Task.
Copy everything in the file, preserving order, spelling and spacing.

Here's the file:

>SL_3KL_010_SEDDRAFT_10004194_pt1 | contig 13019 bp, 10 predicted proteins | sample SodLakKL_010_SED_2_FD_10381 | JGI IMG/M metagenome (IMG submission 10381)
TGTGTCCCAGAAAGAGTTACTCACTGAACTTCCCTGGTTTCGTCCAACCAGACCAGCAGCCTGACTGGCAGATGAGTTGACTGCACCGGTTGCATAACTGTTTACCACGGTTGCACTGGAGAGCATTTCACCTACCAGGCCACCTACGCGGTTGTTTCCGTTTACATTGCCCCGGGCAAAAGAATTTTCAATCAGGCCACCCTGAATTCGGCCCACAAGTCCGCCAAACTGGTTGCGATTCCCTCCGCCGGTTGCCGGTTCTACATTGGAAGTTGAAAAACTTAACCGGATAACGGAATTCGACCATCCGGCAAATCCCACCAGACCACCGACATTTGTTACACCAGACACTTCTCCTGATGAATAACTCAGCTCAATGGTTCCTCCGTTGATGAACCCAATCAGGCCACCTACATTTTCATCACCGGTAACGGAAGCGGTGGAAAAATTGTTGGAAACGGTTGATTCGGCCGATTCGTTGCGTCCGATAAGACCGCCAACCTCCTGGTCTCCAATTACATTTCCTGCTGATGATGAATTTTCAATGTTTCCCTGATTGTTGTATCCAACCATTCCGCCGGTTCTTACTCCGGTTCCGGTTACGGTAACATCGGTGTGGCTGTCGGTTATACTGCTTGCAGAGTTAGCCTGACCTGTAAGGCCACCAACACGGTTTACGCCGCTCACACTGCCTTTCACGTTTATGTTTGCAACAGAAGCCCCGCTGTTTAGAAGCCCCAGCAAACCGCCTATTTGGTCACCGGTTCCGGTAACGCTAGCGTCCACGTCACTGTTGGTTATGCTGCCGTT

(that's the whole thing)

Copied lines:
>SL_3KL_010_SEDDRAFT_10004194_pt1 | contig 13019 bp, 10 predicted proteins | sample SodLakKL_010_SED_2_FD_10381 | JGI IMG/M metagenome (IMG submission 10381)
TGTGTCCCAGAAAGAGTTACTCACTGAACTTCCCTGGTTTCGTCCAACCAGACCAGCAGCCTGACTGGCAGATGAGTTGACTGCACCGGTTGCATAACTGTTTACCACGGTTGCACTGGAGAGCATTTCACCTACCAGGCCACCTACGCGGTTGTTTCCGTTTACATTGCCCCGGGCAAAAGAATTTTCAATCAGGCCACCCTGAATTCGGCCCACAAGTCCGCCAAACTGGTTGCGATTCCCTCCGCCGGTTGCCGGTTCTACATTGGAAGTTGAAAAACTTAACCGGATAACGGAATTCGACCATCCGGCAAATCCCACCAGACCACCGACATTTGTTACACCAGACACTTCTCCTGATGAATAACTCAGCTCAATGGTTCCTCCGTTGATGAACCCAATCAGGCCACCTACATTTTCATCACCGGTAACGGAAGCGGTGGAAAAATTGTTGGAAACGGTTGATTCGGCCGATTCGTTGCGTCCGATAAGACCGCCAACCTCCTGGTCTCCAATTACATTTCCTGCTGATGATGAATTTTCAATGTTTCCCTGATTGTTGTATCCAACCATTCCGCCGGTTCTTACTCCGGTTCCGGTTACGGTAACATCGGTGTGGCTGTCGGTTATACTGCTTGCAGAGTTAGCCTGACCTGTAAGGCCACCAACACGGTTTACGCCGCTCACACTGCCTTTCACGTTTATGTTTGCAACAGAAGCCCCGCTGTTTAGAAGCCCCAGCAAACCGCCTATTTGGTCACCGGTTCCGGTAACGCTAGCGTCCACGTCACTGTTGGTTATGCTGCCGTT